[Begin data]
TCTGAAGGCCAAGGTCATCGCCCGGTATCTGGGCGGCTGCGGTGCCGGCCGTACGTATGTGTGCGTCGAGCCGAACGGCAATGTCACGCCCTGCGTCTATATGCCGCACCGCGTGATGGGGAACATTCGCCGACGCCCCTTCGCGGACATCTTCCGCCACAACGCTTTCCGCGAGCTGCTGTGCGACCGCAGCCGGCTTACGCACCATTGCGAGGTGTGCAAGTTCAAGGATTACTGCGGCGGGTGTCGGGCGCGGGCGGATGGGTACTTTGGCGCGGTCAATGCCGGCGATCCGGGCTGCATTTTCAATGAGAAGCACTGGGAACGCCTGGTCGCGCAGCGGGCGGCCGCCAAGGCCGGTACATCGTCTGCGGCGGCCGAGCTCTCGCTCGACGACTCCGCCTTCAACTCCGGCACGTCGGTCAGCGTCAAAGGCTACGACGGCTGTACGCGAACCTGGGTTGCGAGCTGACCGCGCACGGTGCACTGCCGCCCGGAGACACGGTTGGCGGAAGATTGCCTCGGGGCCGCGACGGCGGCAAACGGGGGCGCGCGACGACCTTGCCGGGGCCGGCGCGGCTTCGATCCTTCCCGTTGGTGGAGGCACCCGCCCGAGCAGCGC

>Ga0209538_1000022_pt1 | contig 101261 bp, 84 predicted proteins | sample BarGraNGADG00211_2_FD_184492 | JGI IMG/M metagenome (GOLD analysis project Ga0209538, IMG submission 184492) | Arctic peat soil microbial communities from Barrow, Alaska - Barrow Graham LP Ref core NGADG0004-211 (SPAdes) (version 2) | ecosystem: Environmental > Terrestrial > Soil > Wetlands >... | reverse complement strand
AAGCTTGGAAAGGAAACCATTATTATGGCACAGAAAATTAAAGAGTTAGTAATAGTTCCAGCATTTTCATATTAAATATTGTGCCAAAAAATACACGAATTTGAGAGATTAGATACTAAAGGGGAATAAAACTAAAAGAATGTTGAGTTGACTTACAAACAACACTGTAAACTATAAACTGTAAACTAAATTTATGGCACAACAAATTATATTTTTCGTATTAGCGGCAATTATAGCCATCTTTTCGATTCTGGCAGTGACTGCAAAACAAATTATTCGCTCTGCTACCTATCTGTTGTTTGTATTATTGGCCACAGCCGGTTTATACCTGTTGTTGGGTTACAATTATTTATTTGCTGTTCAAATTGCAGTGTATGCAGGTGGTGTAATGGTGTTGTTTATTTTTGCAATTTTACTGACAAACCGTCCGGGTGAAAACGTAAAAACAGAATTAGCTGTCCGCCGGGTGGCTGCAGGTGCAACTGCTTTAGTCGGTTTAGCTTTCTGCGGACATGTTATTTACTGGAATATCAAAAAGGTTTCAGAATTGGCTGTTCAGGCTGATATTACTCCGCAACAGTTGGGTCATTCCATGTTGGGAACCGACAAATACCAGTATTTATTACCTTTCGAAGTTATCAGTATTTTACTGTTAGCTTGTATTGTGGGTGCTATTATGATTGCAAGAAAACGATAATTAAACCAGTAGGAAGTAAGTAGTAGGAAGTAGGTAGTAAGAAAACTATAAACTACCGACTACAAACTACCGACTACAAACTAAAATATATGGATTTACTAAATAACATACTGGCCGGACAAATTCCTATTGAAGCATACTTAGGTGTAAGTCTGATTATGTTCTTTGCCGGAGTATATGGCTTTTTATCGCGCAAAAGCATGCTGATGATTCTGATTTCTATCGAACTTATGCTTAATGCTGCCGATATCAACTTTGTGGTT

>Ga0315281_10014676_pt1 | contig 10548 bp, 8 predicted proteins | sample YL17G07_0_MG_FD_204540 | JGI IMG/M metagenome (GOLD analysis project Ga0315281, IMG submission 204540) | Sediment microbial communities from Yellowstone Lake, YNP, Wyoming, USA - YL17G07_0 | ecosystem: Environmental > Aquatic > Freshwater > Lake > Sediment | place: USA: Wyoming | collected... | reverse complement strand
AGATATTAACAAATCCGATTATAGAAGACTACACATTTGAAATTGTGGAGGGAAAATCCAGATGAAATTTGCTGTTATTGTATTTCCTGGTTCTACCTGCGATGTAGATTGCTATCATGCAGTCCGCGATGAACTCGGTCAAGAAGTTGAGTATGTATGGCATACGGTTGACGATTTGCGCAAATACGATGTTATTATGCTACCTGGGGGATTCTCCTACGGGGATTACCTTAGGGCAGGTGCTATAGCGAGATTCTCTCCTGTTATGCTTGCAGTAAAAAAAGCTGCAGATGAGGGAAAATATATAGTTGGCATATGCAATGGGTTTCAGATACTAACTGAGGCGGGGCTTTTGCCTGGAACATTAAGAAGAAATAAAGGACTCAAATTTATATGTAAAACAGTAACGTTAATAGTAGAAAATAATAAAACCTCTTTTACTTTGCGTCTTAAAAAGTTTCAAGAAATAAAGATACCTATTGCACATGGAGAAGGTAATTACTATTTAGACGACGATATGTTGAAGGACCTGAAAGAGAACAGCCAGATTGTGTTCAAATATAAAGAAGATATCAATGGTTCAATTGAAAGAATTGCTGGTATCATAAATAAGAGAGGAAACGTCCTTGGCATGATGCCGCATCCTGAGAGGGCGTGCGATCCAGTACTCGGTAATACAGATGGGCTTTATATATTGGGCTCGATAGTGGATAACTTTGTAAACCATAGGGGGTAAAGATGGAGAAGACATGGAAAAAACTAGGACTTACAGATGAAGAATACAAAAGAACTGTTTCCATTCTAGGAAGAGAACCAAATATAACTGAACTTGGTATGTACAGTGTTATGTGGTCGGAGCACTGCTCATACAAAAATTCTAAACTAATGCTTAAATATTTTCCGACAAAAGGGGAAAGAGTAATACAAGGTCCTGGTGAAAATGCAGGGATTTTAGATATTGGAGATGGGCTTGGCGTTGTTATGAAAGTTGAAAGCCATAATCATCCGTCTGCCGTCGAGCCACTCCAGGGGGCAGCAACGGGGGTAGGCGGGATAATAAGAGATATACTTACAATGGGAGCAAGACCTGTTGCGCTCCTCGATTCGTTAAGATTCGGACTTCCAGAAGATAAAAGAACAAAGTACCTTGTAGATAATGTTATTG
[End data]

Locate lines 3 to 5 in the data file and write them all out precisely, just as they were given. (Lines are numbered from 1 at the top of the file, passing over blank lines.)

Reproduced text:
AAGCTTGGAAAGGAAACCATTATTATGGCACAGAAAATTAAAGAGTTAGTAATAGTTCCAGCATTTTCATATTAAATATTGTGCCAAAAAATACACGAATTTGAGAGATTAGATACTAAAGGGGAATAAAACTAAAAGAATGTTGAGTTGACTTACAAACAACACTGTAAACTATAAACTGTAAACTAAATTTATGGCACAACAAATTATATTTTTCGTATTAGCGGCAATTATAGCCATCTTTTCGATTCTGGCAGTGACTGCAAAACAAATTATTCGCTCTGCTACCTATCTGTTGTTTGTATTATTGGCCACAGCCGGTTTATACCTGTTGTTGGGTTACAATTATTTATTTGCTGTTCAAATTGCAGTGTATGCAGGTGGTGTAATGGTGTTGTTTATTTTTGCAATTTTACTGACAAACCGTCCGGGTGAAAACGTAAAAACAGAATTAGCTGTCCGCCGGGTGGCTGCAGGTGCAACTGCTTTAGTCGGTTTAGCTTTCTGCGGACATGTTATTTACTGGAATATCAAAAAGGTTTCAGAATTGGCTGTTCAGGCTGATATTACTCCGCAACAGTTGGGTCATTCCATGTTGGGAACCGACAAATACCAGTATTTATTACCTTTCGAAGTTATCAGTATTTTACTGTTAGCTTGTATTGTGGGTGCTATTATGATTGCAAGAAAACGATAATTAAACCAGTAGGAAGTAAGTAGTAGGAAGTAGGTAGTAAGAAAACTATAAACTACCGACTACAAACTACCGACTACAAACTAAAATATATGGATTTACTAAATAACATACTGGCCGGACAAATTCCTATTGAAGCATACTTAGGTGTAAGTCTGATTATGTTCTTTGCCGGAGTATATGGCTTTTTATCGCGCAAAAGCATGCTGATGATTCTGATTTCTATCGAACTTATGCTTAATGCTGCCGATATCAACTTTGTGGTT

>Ga0315281_10014676_pt1 | contig 10548 bp, 8 predicted proteins | sample YL17G07_0_MG_FD_204540 | JGI IMG/M metagenome (GOLD analysis project Ga0315281, IMG submission 204540) | Sediment microbial communities from Yellowstone Lake, YNP, Wyoming, USA - YL17G07_0 | ecosystem: Environmental > Aquatic > Freshwater > Lake > Sediment | place: USA: Wyoming | collected... | reverse complement strand
AGATATTAACAAATCCGATTATAGAAGACTACACATTTGAAATTGTGGAGGGAAAATCCAGATGAAATTTGCTGTTATTGTATTTCCTGGTTCTACCTGCGATGTAGATTGCTATCATGCAGTCCGCGATGAACTCGGTCAAGAAGTTGAGTATGTATGGCATACGGTTGACGATTTGCGCAAATACGATGTTATTATGCTACCTGGGGGATTCTCCTACGGGGATTACCTTAGGGCAGGTGCTATAGCGAGATTCTCTCCTGTTATGCTTGCAGTAAAAAAAGCTGCAGATGAGGGAAAATATATAGTTGGCATATGCAATGGGTTTCAGATACTAACTGAGGCGGGGCTTTTGCCTGGAACATTAAGAAGAAATAAAGGACTCAAATTTATATGTAAAACAGTAACGTTAATAGTAGAAAATAATAAAACCTCTTTTACTTTGCGTCTTAAAAAGTTTCAAGAAATAAAGATACCTATTGCACATGGAGAAGGTAATTACTATTTAGACGACGATATGTTGAAGGACCTGAAAGAGAACAGCCAGATTGTGTTCAAATATAAAGAAGATATCAATGGTTCAATTGAAAGAATTGCTGGTATCATAAATAAGAGAGGAAACGTCCTTGGCATGATGCCGCATCCTGAGAGGGCGTGCGATCCAGTACTCGGTAATACAGATGGGCTTTATATATTGGGCTCGATAGTGGATAACTTTGTAAACCATAGGGGGTAAAGATGGAGAAGACATGGAAAAAACTAGGACTTACAGATGAAGAATACAAAAGAACTGTTTCCATTCTAGGAAGAGAACCAAATATAACTGAACTTGGTATGTACAGTGTTATGTGGTCGGAGCACTGCTCATACAAAAATTCTAAACTAATGCTTAAATATTTTCCGACAAAAGGGGAAAGAGTAATACAAGGTCCTGGTGAAAATGCAGGGATTTTAGATATTGGAGATGGGCTTGGCGTTGTTATGAAAGTTGAAAGCCATAATCATCCGTCTGCCGTCGAGCCACTCCAGGGGGCAGCAACGGGGGTAGGCGGGATAATAAGAGATATACTTACAATGGGAGCAAGACCTGTTGCGCTCCTCGATTCGTTAAGATTCGGACTTCCAGAAGATAAAAGAACAAAGTACCTTGTAGATAATGTTATTG